Coral bleaching: Researchers struggle to find anywhere in Pacific Ocean untouched

Coral bleaching: Researchers struggle to find anywhere in Pacific Ocean untouched

Coral bleaching: Researchers struggle to find anywhere in Pacific Ocean untouched

Updated 19 August 2017, 9:45 AEST

Scientists on a French research ship which has dropped anchor in Sydney say they are shocked at the extent of bleaching across the Pacific Ocean.

Scientists aboard a French research ship say they have been shocked to see the extent of coral bleaching across the Pacific Ocean, just halfway through their two-year voyage around the world.

The vessel Tara has been sailing around the globe for more than a decade to study the effects of climate change on the ocean.

Its current expedition will cross 11 time zones and span 100,000 kilometres from Europe to Asia and back again, and the group claims it is the biggest study of this scale across coral reefs.

The focus is how coral reefs in the Pacific are adapting to climate change, and on a stopover in Sydney, captain Nicolas De La Brosse said the extent of damage is already deeply troubling.

"What we've seen in really isolated spots like Samoa for example, even though it's very far away from [developed] countries with pollution, we struggled to find any coral life," he said.

Mr De La Brosse said nowhere was immune to the effects of global warming.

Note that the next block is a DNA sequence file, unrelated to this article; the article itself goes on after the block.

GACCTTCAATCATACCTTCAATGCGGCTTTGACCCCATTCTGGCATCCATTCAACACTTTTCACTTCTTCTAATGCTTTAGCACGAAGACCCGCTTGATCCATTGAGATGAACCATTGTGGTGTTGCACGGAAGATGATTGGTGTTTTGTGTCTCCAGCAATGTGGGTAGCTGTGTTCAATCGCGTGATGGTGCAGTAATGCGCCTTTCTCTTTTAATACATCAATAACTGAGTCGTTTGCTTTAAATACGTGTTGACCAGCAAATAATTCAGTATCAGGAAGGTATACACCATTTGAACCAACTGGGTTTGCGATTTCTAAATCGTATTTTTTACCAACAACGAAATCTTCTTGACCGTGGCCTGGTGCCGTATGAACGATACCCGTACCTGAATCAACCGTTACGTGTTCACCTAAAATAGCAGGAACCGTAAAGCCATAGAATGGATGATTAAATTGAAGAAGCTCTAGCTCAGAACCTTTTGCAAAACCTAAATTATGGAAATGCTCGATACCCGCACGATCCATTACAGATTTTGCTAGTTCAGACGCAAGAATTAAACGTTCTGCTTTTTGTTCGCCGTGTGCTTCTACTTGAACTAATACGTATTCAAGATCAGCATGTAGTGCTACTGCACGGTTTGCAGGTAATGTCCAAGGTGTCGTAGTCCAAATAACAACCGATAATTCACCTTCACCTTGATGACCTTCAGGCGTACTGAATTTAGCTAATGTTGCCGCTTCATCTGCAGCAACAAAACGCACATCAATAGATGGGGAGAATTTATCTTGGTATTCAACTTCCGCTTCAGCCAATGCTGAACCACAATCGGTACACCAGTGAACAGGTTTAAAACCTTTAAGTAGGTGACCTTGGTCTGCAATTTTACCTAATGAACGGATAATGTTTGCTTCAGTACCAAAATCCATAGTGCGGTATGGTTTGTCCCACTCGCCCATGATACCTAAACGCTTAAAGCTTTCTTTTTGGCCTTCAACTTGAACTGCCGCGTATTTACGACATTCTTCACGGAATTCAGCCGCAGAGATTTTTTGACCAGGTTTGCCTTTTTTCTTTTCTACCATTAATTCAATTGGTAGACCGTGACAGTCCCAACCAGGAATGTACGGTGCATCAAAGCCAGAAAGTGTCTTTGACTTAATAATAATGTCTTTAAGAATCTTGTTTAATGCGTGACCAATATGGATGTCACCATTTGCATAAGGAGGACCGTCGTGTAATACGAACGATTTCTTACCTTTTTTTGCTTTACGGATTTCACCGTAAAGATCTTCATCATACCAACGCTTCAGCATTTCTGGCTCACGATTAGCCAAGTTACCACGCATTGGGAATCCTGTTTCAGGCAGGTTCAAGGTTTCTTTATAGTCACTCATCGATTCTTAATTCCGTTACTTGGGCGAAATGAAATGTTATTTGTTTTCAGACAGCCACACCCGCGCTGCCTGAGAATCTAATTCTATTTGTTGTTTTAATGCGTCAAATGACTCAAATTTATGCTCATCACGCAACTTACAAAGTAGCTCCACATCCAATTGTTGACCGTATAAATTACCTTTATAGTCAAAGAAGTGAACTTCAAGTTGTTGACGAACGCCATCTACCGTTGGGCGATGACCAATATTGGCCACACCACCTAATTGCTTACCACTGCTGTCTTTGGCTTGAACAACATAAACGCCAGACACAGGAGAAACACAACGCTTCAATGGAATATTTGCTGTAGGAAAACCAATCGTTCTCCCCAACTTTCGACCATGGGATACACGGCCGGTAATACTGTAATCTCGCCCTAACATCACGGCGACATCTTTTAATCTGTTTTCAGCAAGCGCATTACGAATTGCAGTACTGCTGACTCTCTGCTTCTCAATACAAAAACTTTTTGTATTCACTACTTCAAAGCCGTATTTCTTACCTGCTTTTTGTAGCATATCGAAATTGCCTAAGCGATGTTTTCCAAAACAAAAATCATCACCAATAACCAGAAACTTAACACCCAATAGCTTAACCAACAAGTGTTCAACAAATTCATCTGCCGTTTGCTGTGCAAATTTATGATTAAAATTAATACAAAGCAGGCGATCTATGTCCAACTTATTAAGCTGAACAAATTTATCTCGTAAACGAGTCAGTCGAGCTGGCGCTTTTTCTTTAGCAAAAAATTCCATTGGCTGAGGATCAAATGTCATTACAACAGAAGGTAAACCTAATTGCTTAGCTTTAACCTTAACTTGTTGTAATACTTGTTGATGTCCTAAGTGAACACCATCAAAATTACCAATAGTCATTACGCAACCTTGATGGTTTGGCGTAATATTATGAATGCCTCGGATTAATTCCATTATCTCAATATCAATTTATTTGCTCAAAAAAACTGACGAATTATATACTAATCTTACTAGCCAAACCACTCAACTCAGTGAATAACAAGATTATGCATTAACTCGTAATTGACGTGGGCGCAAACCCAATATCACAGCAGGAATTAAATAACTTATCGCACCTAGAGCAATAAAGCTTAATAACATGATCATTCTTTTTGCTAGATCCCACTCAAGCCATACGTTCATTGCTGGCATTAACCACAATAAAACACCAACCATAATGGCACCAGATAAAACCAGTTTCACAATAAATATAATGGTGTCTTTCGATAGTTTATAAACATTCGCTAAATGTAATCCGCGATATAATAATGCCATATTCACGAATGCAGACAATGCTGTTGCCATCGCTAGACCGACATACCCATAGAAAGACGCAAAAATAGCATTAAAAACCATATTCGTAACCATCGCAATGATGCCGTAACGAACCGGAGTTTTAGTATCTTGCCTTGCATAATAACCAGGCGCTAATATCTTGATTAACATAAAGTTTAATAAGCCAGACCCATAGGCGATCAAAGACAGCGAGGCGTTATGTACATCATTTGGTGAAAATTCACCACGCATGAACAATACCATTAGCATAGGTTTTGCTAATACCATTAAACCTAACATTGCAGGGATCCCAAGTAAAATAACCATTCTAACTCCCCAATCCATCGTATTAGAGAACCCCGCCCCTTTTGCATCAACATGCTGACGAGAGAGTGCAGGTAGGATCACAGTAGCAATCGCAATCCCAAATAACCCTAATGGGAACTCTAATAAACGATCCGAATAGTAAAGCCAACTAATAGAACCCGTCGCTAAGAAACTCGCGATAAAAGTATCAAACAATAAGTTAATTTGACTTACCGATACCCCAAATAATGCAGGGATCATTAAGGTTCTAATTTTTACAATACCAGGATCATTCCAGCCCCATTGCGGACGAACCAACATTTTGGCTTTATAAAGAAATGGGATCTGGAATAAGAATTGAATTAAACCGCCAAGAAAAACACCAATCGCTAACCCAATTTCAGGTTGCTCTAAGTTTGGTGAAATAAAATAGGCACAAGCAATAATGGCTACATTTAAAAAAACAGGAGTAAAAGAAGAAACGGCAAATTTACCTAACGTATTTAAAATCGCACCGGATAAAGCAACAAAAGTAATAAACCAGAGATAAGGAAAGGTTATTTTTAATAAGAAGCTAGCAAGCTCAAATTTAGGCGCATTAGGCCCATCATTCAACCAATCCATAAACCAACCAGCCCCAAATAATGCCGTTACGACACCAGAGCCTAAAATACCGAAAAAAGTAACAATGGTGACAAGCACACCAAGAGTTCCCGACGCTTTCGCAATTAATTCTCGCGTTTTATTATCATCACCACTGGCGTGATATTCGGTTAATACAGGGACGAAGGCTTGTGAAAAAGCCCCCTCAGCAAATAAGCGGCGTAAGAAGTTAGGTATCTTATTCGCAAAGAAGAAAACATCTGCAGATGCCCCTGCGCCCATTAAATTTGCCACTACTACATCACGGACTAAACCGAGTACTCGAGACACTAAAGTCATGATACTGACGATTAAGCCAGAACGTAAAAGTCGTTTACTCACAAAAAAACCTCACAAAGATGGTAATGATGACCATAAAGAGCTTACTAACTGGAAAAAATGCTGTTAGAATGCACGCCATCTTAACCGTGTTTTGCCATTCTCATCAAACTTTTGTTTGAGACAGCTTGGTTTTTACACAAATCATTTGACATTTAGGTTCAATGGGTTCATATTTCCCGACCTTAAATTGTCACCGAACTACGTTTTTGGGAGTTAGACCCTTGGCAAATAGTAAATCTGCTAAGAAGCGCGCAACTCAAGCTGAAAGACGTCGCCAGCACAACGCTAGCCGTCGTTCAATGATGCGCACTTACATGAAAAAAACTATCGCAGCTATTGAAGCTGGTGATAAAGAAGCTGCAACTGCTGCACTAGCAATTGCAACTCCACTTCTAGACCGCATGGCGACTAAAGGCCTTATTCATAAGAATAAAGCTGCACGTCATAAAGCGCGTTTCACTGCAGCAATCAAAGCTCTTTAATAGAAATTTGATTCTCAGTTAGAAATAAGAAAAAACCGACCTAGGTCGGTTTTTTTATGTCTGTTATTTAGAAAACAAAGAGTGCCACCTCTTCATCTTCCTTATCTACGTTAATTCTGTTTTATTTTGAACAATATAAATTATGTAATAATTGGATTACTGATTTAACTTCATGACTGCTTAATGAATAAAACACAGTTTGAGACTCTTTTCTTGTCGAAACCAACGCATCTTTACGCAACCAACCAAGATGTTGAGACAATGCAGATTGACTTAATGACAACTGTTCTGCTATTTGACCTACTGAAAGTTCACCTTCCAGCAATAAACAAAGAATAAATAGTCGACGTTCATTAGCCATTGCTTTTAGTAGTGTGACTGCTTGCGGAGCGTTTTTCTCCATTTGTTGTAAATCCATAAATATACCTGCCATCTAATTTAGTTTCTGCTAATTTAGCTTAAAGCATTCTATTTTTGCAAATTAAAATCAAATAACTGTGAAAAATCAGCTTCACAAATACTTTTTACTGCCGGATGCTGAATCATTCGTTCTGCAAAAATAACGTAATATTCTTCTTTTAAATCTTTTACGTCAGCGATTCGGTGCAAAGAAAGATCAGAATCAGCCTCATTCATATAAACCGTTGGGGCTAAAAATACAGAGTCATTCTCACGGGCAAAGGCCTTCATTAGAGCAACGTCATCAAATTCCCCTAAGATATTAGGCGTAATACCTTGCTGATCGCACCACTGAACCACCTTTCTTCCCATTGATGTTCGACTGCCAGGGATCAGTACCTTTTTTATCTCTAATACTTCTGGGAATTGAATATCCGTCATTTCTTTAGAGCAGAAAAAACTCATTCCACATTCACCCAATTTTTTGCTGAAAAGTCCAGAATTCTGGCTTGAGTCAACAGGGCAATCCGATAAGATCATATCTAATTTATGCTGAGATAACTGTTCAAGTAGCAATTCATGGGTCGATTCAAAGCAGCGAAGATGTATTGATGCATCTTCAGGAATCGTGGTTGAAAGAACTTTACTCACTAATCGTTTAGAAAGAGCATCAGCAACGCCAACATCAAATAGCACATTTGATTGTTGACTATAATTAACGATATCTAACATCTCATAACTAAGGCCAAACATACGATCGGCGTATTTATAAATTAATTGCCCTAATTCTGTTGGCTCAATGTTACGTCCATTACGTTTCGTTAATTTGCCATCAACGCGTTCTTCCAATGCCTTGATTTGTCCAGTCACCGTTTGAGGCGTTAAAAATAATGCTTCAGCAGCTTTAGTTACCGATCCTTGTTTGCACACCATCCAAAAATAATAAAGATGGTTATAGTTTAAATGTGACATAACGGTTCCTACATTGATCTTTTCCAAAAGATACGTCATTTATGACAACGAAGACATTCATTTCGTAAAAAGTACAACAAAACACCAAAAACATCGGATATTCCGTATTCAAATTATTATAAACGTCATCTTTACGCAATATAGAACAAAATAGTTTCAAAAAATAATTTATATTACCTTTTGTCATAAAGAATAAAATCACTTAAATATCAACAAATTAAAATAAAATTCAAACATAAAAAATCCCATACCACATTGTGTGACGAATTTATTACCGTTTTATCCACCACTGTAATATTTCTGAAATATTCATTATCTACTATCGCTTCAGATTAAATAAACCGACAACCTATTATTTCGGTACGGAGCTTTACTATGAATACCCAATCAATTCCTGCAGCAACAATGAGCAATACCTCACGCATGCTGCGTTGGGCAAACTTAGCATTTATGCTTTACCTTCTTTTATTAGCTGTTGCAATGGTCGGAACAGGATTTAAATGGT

"It doesn't matter where you are in the Pacific, coral is starting to bleach."

He said data was still being collected and analysed and the final results would be released at the end of 2019.

The ship is not just a floating science lab — it is a temporary home for 16 people, including engineers, scientists, sailors, crew and, of course, a cook who whips up French dishes and sometimes, local favourites.

"When we arrived in Australia I made a banana cake because I know in Australia you have this cake," chef Dominique Limbour said.

Spending months at a time at sea together in the 26-metre vessel can be a challenge.

"We have to work all together. You can't argue with someone else — you have to be pretty easygoing," Mr De La Brosse said.

After its Sydney stop the ship will head north to study the extent to which coral in the Great Barrier Reef is adapting to climate change.